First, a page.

Irish regulators on Friday slapped a 345 million euro ($369 million) fine on TikTok over data breaches, part of a battle between the European Union and big tech companies over issues ranging from tax avoidance and hate speech to data privacy and monopolistic practices.
Here is a summary of the battle between the tech giants and Brussels.
Ireland issues the strictest fines in this area, as Dublin hosts the European offices of several major tech companies and data privacy is enforced by local regulators.
Friday’s huge fine against TikTok for mishandling children’s data came just four months after Ireland imposed a record €1.2 billion fine on Meta for illegally transferring personal data between Europe and the United States.
Luxembourg previously held the record for data fines after fining Amazon 746 million euros in 2021.
Brussels has handed out more than eight billion euros in fines to Google alone for abusing its dominant market position.
In 2018, the company was fined 4.3 billion euros – the largest antitrust fine ever in the EU, even after it was reduced to 4.1 billion euros – for using its Android mobile operating system to promote its search engine.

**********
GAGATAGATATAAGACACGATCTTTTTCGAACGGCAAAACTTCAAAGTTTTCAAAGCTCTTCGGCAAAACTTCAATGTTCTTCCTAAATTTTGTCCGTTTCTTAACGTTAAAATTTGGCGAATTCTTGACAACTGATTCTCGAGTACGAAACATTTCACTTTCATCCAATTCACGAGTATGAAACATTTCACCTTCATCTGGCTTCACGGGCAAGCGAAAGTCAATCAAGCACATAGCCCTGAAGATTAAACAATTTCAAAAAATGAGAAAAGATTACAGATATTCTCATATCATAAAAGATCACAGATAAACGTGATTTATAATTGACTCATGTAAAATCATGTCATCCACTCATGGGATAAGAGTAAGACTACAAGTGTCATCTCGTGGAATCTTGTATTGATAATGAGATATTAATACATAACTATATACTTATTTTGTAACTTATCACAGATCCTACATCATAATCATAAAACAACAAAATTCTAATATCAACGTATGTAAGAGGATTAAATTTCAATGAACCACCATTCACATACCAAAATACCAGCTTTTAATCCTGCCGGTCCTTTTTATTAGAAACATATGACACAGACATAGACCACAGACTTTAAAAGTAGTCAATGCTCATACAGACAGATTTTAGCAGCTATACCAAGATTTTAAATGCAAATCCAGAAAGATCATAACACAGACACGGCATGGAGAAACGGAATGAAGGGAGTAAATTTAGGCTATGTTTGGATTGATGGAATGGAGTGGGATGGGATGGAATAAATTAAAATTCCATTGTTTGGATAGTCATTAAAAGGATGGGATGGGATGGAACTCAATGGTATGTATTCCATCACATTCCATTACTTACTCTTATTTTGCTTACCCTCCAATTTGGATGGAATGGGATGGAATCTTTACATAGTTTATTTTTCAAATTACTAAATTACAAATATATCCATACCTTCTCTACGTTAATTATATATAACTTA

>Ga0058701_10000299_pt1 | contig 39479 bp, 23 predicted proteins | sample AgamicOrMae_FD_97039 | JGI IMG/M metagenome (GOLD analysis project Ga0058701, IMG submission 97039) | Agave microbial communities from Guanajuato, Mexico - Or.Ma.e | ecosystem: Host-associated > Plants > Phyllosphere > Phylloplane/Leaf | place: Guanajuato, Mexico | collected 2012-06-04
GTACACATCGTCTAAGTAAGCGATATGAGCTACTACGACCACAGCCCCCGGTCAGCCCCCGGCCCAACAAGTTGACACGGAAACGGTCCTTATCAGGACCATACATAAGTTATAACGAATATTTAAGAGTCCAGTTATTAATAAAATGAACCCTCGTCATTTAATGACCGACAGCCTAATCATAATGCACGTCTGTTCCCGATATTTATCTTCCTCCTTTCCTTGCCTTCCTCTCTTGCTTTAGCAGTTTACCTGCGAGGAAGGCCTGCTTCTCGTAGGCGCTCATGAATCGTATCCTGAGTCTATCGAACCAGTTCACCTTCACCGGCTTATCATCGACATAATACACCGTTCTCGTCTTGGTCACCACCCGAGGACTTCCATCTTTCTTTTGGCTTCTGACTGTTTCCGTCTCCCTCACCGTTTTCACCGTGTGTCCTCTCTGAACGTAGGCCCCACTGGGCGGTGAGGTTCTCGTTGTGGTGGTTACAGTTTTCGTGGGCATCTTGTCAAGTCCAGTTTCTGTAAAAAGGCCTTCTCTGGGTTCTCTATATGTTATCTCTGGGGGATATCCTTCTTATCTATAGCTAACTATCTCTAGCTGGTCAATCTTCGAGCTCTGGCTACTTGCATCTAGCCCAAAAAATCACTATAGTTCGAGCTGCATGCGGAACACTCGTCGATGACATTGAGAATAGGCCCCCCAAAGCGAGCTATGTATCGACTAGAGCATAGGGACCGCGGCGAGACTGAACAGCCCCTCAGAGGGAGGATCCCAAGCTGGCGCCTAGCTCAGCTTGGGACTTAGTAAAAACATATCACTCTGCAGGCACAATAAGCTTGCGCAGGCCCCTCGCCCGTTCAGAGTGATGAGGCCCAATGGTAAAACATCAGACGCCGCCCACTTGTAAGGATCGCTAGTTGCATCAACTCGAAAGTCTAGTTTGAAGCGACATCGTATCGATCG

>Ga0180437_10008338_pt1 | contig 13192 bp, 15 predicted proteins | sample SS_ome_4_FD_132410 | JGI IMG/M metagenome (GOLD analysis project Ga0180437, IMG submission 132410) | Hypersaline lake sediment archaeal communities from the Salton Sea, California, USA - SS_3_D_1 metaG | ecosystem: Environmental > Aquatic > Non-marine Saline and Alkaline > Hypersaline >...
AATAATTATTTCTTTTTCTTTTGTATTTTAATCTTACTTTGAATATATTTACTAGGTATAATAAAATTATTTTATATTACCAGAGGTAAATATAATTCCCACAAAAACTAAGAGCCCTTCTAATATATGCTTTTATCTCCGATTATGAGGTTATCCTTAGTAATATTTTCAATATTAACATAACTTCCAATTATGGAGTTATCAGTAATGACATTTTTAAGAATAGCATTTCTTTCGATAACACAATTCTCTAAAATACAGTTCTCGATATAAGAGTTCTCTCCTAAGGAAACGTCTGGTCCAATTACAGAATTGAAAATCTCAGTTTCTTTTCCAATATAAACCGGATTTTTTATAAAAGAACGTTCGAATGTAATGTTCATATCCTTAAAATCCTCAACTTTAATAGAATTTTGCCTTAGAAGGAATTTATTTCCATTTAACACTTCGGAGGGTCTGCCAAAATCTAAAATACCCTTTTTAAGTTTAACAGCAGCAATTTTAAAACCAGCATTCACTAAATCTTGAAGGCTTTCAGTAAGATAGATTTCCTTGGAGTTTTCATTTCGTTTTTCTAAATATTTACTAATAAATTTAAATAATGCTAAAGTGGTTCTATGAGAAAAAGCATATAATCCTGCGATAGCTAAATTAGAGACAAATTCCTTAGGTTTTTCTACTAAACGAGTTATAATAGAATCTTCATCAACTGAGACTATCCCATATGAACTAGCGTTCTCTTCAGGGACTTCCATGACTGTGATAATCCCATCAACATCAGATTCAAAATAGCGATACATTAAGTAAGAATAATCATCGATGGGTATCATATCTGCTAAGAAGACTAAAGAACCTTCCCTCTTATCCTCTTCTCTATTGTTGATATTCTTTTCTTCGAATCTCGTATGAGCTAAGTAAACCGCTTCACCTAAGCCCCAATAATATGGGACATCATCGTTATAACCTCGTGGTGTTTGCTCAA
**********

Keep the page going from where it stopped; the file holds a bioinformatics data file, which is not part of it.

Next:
The company has also been hit with billions in fines for abusing its power in the online shopping and advertising sectors.
The European Commission, the EU’s executive arm, recommended in June that Google would have to sell parts of its business and could be fined up to 10 percent of its global revenue if the company did not comply.
Apple has also been in the EU’s crosshairs, with Brussels examining its dominance among music streaming apps.
The EU has had little success in getting tech companies to pay more taxes in Europe, where they are accused of funneling profits to low-tax economies like Ireland and Luxembourg.
In one of the most infamous cases, the European Commission ordered Apple to pay €13 billion in back taxes in Ireland in 2016 after ruling that a tax treaty with the government was illegal.
But EU judges overturned the decision, saying there was no evidence the company had broken the rules, a decision the commission has since been trying to overturn.
The commission also lost a case involving Amazon, which had ordered 250 million euros in back taxes to be repaid to Luxembourg.
Disinformation, hate speech
Web platforms have long been accused of failing to combat hate speech, disinformation and piracy.
The EU’s Digital Services Act aims to force companies to address these issues or face fines of up to six percent of their global turnover.
The law came into effect in August for 19 major platforms, including TikTok, Facebook and YouTube, before being rolled out more widely next year.
Pay for news
Google and other online platforms have also been accused of making billions from news without sharing the revenue with those who collect it.
To address this, the EU has created a form of copyright called ‘related rights’, which allows print media to claim compensation for the use of their content.
France was a test case for the rules and after initial resistance, Google and Facebook agreed to pay some French media for articles appearing in internet searches.
(This story has not been edited by NDTV staff and is auto-generated from a syndicated feed.)